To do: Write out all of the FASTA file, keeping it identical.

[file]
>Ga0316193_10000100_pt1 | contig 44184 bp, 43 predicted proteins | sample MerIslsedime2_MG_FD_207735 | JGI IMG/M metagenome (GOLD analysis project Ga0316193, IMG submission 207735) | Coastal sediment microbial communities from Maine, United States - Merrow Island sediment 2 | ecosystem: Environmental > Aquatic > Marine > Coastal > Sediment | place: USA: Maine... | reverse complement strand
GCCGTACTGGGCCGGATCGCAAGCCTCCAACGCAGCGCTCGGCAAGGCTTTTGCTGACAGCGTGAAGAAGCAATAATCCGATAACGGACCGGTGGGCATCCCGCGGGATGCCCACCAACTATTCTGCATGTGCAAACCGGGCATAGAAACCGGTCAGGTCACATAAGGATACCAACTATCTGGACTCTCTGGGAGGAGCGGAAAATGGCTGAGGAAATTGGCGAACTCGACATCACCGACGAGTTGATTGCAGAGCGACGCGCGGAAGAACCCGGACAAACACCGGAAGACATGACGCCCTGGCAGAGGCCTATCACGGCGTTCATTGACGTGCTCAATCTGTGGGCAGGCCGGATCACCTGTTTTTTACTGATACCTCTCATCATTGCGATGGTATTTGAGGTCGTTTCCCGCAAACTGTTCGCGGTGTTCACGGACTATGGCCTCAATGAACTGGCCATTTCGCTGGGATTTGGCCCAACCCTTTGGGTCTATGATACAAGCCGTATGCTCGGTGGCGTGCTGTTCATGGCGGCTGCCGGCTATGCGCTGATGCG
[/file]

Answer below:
>Ga0316193_10000100_pt1 | contig 44184 bp, 43 predicted proteins | sample MerIslsedime2_MG_FD_207735 | JGI IMG/M metagenome (GOLD analysis project Ga0316193, IMG submission 207735) | Coastal sediment microbial communities from Maine, United States - Merrow Island sediment 2 | ecosystem: Environmental > Aquatic > Marine > Coastal > Sediment | place: USA: Maine... | reverse complement strand
GCCGTACTGGGCCGGATCGCAAGCCTCCAACGCAGCGCTCGGCAAGGCTTTTGCTGACAGCGTGAAGAAGCAATAATCCGATAACGGACCGGTGGGCATCCCGCGGGATGCCCACCAACTATTCTGCATGTGCAAACCGGGCATAGAAACCGGTCAGGTCACATAAGGATACCAACTATCTGGACTCTCTGGGAGGAGCGGAAAATGGCTGAGGAAATTGGCGAACTCGACATCACCGACGAGTTGATTGCAGAGCGACGCGCGGAAGAACCCGGACAAACACCGGAAGACATGACGCCCTGGCAGAGGCCTATCACGGCGTTCATTGACGTGCTCAATCTGTGGGCAGGCCGGATCACCTGTTTTTTACTGATACCTCTCATCATTGCGATGGTATTTGAGGTCGTTTCCCGCAAACTGTTCGCGGTGTTCACGGACTATGGCCTCAATGAACTGGCCATTTCGCTGGGATTTGGCCCAACCCTTTGGGTCTATGATACAAGCCGTATGCTCGGTGGCGTGCTGTTCATGGCGGCTGCCGGCTATGCGCTGATGCG